The mouse liver endothelial cells (MLEC) were a kind gift from Dr. Steven Alexander (Louisiana State Health Sciences Center, Shreveport, La., USA). MLEC were cultured in D-valine minimum essential medium (MEM; PromoCell, Heidelberg, Germany) supplemented with 10% FBS, 2 mML-glutamine (Invitrogen, Burlington, Ont., Canada), MEM non-essential amino acids (0.1 mM) (Invitrogen), MEM vitamin mix (1%) (Invitrogen) and 1% Pen/Strep.
For the experiments, MLEC were grown in 35-mm Petri dishes until confluence and challenged with 1 ml of lung perfusate from each pool for 2 h. Total RNA was extracted from the cells using Trizol reagent (Invitrogen), as previously described . Three micrograms of total RNA was reverse-transcribed using MMLV Reverse Transcriptase (Invitrogen), following the manufacturer’s protocol. Quantitative polymerase chain reaction (qPCR) of adhesion molecules, i.e. intercellular adhesion molecule (ICAM-1), vascular adhesion molecule (VCAM-1) and E-selectin, was performed as described previously .
All data are expressed as the mean ± SEM. Statistical analysis was performed using SPSS statistical software package for Windows, version 11.0 (SPSS Inc. Chicago, Ill., USA). Treatment effects were determined using a one-way analysis of variance followed by Tukey’s post hoc test. Probability (p) values <0.05 were considered statistically significant. For analysis of qPCR samples, the baseline fluorescence-subtracted data were analyzed using the ‘qPCR’ package version 1.2-3  in the software package ‘R’ version 2.10.0 (www. r-project.org). The data were fitted to a 5-parameter logistic curve  using the Tukey smoothing option to determine Cy0  and the efficiency of the reaction. Clean (non-recirculated) perfusate control samples were used as the calibrator in each reaction, and the adhesion molecules were normalized to β-actin expression.
Prior to the initiation of MV and implementation of the IPML, all animals were carefully observed during the 4-hour recovery period. There were 3 deaths during this recovery period in animals receiving HCl, and no deaths in animals with air administration. These animals were not included in the statistical analysis.
PIP values measured throughout 120 min of MV are shown for animals receiving low tidal volume (fig. 1a) and high tidal volume (fig. 1b). Given the direct relationship between tidal volume and PIP, comparisons are shown between acid- and air-treated animals for the two different ventilation protocols. Independent of ventilation strategy, acid administration resulted in a significant increase in PIP compared to values measured in the air-instilled animals, from the commencement of MV and at all time points throughout the ventilation protocol. There were no significant differences observed in perfusion pressures at any time point between experimental groups within each tidal volume strategy (data not shown). Figure 1c shows static pulmonary compliance values obtained at the end of ventilation. There was no significant difference in lung compliance between the air + low VT and the air + high VT group, and similarly, there was no difference between the air + low VT or the acid + low VT group. However, acid + high VT animals had significantly lower lung compliance at the completion of the ventilation protocol compared to both air + high VT and acid + low VT groups.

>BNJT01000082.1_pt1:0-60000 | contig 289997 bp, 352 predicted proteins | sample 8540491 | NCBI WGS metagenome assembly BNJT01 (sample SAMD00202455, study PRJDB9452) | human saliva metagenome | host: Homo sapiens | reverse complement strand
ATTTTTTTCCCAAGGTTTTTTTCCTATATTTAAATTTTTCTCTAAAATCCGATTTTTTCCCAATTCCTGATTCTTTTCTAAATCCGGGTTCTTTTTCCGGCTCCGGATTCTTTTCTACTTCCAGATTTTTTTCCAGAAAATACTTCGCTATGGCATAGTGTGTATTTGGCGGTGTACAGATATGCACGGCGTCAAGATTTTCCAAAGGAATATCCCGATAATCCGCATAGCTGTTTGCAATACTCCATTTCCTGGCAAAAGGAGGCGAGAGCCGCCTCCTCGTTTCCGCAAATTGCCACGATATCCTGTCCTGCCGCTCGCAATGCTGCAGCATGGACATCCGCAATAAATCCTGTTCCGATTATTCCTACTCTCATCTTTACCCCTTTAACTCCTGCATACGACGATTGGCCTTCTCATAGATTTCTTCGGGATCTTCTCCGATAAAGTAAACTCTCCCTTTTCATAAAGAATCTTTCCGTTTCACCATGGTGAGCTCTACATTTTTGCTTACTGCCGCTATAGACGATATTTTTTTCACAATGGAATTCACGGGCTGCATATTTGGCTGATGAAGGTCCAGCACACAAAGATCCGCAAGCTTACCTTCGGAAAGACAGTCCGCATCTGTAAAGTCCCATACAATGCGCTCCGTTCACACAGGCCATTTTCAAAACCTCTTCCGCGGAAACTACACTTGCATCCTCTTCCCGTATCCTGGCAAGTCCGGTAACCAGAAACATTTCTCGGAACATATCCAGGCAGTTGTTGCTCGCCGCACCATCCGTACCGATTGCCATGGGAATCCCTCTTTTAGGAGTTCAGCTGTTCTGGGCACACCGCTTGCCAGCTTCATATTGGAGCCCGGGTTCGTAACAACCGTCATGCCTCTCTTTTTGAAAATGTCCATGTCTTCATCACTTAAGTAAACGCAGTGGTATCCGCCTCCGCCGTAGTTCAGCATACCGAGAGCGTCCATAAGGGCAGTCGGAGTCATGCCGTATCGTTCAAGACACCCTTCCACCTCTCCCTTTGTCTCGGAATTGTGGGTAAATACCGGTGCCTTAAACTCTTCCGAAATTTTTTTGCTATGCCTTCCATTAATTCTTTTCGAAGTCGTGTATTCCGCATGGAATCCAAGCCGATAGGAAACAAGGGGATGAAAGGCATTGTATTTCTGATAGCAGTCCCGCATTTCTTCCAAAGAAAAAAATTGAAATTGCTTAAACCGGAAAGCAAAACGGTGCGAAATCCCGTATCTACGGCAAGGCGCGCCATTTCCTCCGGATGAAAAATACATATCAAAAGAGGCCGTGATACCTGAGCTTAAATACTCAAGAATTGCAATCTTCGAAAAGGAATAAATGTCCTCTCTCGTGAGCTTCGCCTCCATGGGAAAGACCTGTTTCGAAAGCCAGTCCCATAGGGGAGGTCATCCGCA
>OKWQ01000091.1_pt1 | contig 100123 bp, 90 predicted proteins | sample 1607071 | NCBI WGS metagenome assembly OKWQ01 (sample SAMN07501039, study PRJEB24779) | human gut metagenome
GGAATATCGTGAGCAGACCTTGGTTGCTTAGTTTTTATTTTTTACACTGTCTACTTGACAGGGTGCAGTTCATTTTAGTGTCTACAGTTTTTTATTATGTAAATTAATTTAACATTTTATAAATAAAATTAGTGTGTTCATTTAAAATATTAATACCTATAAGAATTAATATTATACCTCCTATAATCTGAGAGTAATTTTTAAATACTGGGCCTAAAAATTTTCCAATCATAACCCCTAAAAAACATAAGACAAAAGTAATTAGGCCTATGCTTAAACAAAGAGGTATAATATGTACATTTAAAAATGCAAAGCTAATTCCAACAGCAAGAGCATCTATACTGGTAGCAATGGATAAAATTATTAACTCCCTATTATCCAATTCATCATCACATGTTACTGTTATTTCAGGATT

As illustrated in figure 1d, there was no significant effect of tidal volume on lavage protein levels in air-instilled animals (air + low VT compared to air + high VT group). However, there were significantly higher lavage protein values in mice receiving acid compared to mice receiving air, for both low and high tidal volume MV. In addition, acid + high VT animals demonstrated increased protein levels in bronchoalveolarlavage compared to acid + low VT animals, although this increase was not statistically significant.
The degree and morphologic patterns of injury in the 4 experimental groups are depicted in figure 2. There were no appreciable differences in lung histology between animals receiving air, irrespective of ventilation strategy, as evidenced by preservation of normal lung architecture and virtual absence of inflammation (fig. 2a, b, normal, grade 0). Acid + low VT animals demonstrated mild edema, hemorrhage and neutrophilic infiltration compared to animals in the air control (fig. 2c, mild injury, grade 1). Animals in the acid + high VT group had more severe lung injury compared to the acid + low VT group, as evidenced by severe damage to the bronchial epithelium, pulmonary edema, hemorrhage and abundant neutrophilic infiltration (fig. 2d, severe injury, grade 3). Vascular thrombosis and hyaline membranes were not present in any of these animal groups.
Concentrations of IL-6 and TNF-α in lung lavage at the end of the ventilation period are presented in figure 3. There was no significant difference in lavage IL-6 levels in animals treated with air instillation irrespective of ventilation strategy. Conversely, there was a significant increase in lavage IL-6 levels in animals in both acid + low VT and acid + high VT strategies compared to their respective air-instilled control groups. Furthermore, there were significantly higher IL-6 levels in acid + high VT compared to acid + low VT animals. Although similar trends were observed for lavage TNF-α, differences between groups were not statistically significant.
Concentrations of IL-6 and TNF-α measured in perfusate samples obtained at various times over the course of MV are presented in figure 4. At time 0, immediately after clearing the lung vasculature and prior to the onset of an adoption of a low or high ventilation strategy, there were significantly higher concentrations of IL-6 in acid-injured animals compared to air-instilled controls. Over the course of the ventilation protocol, there were no significant differences in perfusate IL-6 or TNF-α levels between the air-instilled groups, irrespective of ventilation strategy. Acid + low VT animals had significantly higher IL-6 concentrations compared to Air + low VT animals at the 90- and 120-min time points after the onset of MV. Furthermore, at every time point, animals in the acid + high VT group had significantly higher perfusate IL-6 levels compared to both air + high VT and acid + low VT groups. A similar trend of TNF-α was observed, although the data did not reach statistical significance.